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In 1945, Japan surrendered to the Allies and withdrew from the Korean Peninsula. The Korean Peninsula then divided into two zones, South Korea and North Korea. Your Korean major, of course, will focus on both—their similarities, their differences, their troubled relationship, and their individual plights and progress. It’s an area the world is constantly watching, and you’ll delve into its turbulent history and its uncertain future. A major in Korean will give you a wide spectrum of knowledge about both Korean language and Korean culture. The language will serve as your main focus, and you’ll learn the grammar, the syntax, and how to read and write characters in modern written Korean. Through consistent reading, listening, speaking, and writing in Korean, you’ll soon reach an impressive degree of proficiency. Becoming fluent in a language takes a great deal of work, but after four years of study students in most programs are able to converse with a high level of success. Many colleges use multimedia centers so that students can work on their skills using computer programs and audiovisual aids.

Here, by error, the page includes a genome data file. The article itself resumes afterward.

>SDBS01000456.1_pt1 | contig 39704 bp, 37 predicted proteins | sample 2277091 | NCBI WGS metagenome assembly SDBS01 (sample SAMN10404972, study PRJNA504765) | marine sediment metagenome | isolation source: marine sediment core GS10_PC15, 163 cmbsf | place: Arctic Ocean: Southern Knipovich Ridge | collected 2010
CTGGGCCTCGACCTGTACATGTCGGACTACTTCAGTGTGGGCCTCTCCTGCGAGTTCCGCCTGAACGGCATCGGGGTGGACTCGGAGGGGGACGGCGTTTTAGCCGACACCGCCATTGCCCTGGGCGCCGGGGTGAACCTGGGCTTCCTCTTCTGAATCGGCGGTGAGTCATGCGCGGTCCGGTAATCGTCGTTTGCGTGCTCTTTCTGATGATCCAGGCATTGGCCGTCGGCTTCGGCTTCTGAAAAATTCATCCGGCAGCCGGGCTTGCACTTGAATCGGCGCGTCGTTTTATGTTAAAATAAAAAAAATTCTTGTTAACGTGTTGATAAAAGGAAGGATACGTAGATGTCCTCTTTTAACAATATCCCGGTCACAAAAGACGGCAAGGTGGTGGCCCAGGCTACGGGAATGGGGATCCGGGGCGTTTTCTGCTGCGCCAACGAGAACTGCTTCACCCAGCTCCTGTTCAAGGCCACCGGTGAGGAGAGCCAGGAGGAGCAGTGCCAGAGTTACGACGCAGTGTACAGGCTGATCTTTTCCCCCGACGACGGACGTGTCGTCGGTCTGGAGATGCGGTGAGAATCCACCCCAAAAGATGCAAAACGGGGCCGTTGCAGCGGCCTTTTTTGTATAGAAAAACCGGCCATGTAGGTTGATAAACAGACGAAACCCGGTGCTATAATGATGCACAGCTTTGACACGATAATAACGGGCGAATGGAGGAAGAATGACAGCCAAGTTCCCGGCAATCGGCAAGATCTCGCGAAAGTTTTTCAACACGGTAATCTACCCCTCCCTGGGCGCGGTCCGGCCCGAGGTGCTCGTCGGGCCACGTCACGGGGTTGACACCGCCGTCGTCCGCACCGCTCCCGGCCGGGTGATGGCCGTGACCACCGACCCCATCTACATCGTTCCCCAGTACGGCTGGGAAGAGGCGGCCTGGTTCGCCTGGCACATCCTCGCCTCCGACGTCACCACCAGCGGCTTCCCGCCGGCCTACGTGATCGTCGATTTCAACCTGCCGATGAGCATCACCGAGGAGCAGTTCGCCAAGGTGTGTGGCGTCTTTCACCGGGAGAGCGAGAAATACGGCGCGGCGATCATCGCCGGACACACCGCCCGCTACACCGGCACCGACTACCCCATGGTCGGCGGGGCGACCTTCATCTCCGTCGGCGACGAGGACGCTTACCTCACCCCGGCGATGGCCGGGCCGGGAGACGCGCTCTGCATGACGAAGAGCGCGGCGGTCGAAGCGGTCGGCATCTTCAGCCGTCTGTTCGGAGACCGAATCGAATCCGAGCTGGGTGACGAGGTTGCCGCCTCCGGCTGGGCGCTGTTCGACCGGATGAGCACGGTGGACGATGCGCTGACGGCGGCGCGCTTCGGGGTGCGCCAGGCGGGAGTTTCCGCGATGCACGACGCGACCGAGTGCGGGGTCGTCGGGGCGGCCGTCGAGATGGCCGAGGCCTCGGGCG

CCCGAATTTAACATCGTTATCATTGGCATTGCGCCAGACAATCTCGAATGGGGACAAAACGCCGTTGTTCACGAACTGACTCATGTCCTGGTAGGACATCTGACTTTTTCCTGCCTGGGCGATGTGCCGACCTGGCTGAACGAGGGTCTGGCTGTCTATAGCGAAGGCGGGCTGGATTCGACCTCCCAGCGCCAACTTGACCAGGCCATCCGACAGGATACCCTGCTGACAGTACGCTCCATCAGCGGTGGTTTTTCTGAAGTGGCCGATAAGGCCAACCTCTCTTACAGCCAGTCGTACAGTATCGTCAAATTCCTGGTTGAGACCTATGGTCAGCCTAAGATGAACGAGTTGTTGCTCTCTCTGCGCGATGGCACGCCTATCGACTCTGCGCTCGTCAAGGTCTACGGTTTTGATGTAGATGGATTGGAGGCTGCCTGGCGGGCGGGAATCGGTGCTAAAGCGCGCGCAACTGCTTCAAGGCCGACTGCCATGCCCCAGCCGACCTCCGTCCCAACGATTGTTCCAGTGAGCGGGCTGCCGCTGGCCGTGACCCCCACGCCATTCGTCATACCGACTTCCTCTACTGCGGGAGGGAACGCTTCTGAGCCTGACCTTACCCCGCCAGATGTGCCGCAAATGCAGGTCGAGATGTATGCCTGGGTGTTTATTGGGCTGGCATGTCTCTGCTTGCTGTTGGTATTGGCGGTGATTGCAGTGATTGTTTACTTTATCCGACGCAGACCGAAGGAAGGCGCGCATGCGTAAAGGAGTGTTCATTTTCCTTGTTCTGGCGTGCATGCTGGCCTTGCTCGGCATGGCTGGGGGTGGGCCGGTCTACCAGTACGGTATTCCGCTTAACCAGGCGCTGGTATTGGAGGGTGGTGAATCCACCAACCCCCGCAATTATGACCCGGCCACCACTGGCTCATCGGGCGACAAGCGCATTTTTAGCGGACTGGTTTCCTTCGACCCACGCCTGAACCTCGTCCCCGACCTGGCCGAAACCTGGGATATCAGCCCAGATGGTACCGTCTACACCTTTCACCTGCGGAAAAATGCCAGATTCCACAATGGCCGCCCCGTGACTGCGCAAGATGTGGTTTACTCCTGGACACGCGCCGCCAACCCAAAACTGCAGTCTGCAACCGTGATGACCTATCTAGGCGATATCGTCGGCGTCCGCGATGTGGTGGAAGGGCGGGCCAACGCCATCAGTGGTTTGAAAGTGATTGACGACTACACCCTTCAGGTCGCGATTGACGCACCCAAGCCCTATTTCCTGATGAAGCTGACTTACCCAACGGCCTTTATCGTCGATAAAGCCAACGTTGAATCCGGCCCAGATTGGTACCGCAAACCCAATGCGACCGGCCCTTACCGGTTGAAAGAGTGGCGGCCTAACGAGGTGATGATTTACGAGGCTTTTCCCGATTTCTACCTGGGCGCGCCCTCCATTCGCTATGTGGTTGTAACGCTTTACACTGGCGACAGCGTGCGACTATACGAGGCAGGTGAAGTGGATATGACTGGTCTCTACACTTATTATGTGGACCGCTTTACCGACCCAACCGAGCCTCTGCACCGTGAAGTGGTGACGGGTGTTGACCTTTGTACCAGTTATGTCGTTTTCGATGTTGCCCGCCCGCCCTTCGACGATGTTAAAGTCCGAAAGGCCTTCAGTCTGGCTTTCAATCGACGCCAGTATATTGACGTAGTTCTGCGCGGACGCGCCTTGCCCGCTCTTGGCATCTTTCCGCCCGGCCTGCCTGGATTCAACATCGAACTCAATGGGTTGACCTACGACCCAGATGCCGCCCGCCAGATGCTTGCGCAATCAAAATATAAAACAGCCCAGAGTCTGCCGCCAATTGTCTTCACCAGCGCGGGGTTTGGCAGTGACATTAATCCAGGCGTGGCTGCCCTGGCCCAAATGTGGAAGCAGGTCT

Your courses will include Korean politics, society, economics, culture, and government. You’ll learn what matters to the Korean people—plus those people in the related island groups and borderlands—personally and globally. Your newfound abilities to speak and write in Korean will open you up to appreciate and interpret in their context Korean texts, films, art, and music. You’ll truly gain a perspective on what it means to be Korean, and how Koreans see the world. Whether it’s international business, foreign relations, news journalism or teaching abroad, a major in Korean offers plenty of new opportunities.


  • Advanced Modern Korean

  • Cultural History of Korea

  • Korean American Literature

  • Korean Cinema

  • Korean Confucian Texts

  • Korean Conversation

  • Korean Folklore

  • Korean language courses

  • Korean Literature

  • Performance Traditions

  • Reading Korean Texts

  • Structure of Korean

  • Traditional Korean Thought


The best preparation you can have for a major in Korean is the experience of learning another foreign language, even if it’s not Korean. Courses in English, history, and other humanities will strengthen your reading and writing skills and will be of great value as well. A strong foundation in math and science courses will give you a solid background with which to enter any liberal arts program.